Angela Merkel: A Chancellorship Forged in Crisis, by Alan Crawford and Tony Czucka

Reviewed by Derek Scally

Wed, Sep 25, 2013, 18:08

   
 

Book Title:
Angela Merkel: A Chancellorship Forged in Crisis

ISBN-13:
9781118641101

Author:
Alan Crawford and Tony Czucka

Publisher:
Wiley

Guideline Price:
Sterling19.99

It has taken four decades, but we finally have an answer for Henry Kissinger. His famous question, or at least one variation of it, was: “Who do I call if Europe is on fire?” The answer is: +49-30-184000, the telephone number of Angela Merkel’s boxy chancellery opposite the Reichstag in Berlin. Less by political design than economic accident – a Wall Street blaze causing a euro-zone inferno – Europe’s tectonic plates of power have shifted Germany, and its leader, into the spotlight.

Ahead of her bid for a third term in September, two Berlin-based Bloomberg journalists, Tony Czuczka and Alan Crawford, have produced the first full-length work in English on Angela Merkel. Drawing on their own articles, some interviews and plenty of background research, they have compiled an accessible and readable volume that is more a collection of related essays than a classic biography.

The book’s aim: to put some narrative order on the chaotic crisis to allow a second pass over the low-profile long game played by Merkel in Brussels – one that often goes unreported in the summit fireworks.

As with previous Merkel biographers in German, however, the challenge the authors face is whether knowing the facts about Merkel helps us extrapolate any authoritative insights into how the world’s most influential woman thinks and acts.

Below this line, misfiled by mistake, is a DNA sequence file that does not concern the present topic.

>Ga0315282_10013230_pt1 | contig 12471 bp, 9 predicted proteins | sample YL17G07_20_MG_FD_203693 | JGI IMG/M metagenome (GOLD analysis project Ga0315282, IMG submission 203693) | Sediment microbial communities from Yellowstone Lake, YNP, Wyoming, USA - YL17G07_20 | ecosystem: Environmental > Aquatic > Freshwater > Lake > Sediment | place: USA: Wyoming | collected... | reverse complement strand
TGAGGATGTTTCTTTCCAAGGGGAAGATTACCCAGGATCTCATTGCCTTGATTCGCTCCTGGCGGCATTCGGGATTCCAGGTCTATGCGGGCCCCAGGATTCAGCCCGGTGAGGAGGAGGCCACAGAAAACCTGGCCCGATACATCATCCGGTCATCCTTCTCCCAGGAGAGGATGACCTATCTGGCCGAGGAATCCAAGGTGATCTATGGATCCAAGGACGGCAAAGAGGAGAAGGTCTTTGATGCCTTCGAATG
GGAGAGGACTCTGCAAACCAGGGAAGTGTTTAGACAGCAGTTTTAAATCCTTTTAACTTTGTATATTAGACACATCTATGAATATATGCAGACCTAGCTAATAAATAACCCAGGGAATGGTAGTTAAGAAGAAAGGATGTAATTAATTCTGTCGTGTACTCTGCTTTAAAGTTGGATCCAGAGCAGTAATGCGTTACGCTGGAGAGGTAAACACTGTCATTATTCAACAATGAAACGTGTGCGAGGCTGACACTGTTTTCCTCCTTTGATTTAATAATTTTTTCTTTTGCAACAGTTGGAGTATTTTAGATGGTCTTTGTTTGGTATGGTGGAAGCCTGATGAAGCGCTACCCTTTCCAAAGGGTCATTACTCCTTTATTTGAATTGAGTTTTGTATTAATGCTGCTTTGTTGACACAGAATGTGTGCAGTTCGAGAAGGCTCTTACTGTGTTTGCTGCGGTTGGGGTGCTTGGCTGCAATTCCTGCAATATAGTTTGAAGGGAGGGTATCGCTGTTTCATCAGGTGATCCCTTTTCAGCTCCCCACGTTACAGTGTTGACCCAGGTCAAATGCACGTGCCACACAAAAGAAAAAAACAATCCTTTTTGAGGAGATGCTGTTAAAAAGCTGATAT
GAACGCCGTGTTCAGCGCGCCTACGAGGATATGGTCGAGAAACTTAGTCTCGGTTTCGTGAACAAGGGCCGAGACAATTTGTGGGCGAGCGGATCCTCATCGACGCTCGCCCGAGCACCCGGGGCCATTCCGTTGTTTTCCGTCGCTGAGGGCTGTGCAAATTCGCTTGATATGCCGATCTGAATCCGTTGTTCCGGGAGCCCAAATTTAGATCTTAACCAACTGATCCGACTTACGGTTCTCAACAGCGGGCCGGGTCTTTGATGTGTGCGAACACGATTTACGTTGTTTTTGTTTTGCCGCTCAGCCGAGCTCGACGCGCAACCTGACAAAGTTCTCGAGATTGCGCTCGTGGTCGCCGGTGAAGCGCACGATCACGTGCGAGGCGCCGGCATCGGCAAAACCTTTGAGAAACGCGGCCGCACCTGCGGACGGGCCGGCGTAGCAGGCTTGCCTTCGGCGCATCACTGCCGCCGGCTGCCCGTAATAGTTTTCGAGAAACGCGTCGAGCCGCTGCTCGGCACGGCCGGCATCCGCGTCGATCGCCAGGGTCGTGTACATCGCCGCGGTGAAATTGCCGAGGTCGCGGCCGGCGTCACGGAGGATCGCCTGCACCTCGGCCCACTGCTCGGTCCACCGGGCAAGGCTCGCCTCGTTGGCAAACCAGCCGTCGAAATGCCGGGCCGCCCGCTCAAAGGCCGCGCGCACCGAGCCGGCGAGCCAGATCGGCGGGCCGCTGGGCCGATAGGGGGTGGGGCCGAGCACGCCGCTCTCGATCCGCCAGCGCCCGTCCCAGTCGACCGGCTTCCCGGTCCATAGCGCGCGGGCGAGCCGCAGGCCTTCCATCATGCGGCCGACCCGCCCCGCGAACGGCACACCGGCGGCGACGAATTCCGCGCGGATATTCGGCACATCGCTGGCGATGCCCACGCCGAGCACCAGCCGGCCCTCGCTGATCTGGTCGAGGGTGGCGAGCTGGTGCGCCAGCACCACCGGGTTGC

For a modern leader, Merkel keeps extraordinarily close counsel. Only two people – her special adviser and her office manager, both women who are never seen in public – can claim to know what she really thinks. Even staff who deal with her each day admit they are more observers to than participants in the Merkellian process of power.

Outside observers see an unflappable, often grim-faced public persona, adopted by Merkel early on, that is quite different from her private personality. Her political communication strategy is to downplay every situation, no matter how dramatic – her recent “contempt” for Anglo Irish Bank was a very rare outburst.

The Social Democrat politician Peer Steinbrück conceded to foreign correspondents in Berlin recently that Merkel’s strategy to dourly downplay everything made her all but impervious to attack. “She lulls people to sleep, telling them: ‘I’ll take care of things, and when you wake up the world will be back in order again.’ ”

Keeping her thoughts and strategies to herself, characteristic for her East German upbringing, is what seems to drive her unerring ability to adapt, noiselessly, to new circumstances.

Like most of her countrymen and women, Merkel appears to have been neither dissident nor fellow traveller. While her father’s pastorship in Templin, north of Berlin, closed some doors of opportunity to her, his belief in “socialism with a human face” would have been easily accepted by his daughter. She chose differently, however, distancing herself from her family early on through scientific study in Leipzig and, later, a research job in East Berlin. Structuring her life and avoiding chaos were important to her, she said later. The methodical and predictable worlds of applied physics and chemistry provided this structure, as well as the added satisfaction of mastering “something that didn’t come easy”.

Her interest in politics stems from the turbulent year between the fall of the Berlin Wall, in 1989, and German unification, a year later. A series of chance opportunities gave her a start in politics as protege of Helmut Kohl. But it was her own talents – an ability to analyse, then act decisively – that kept her in the game.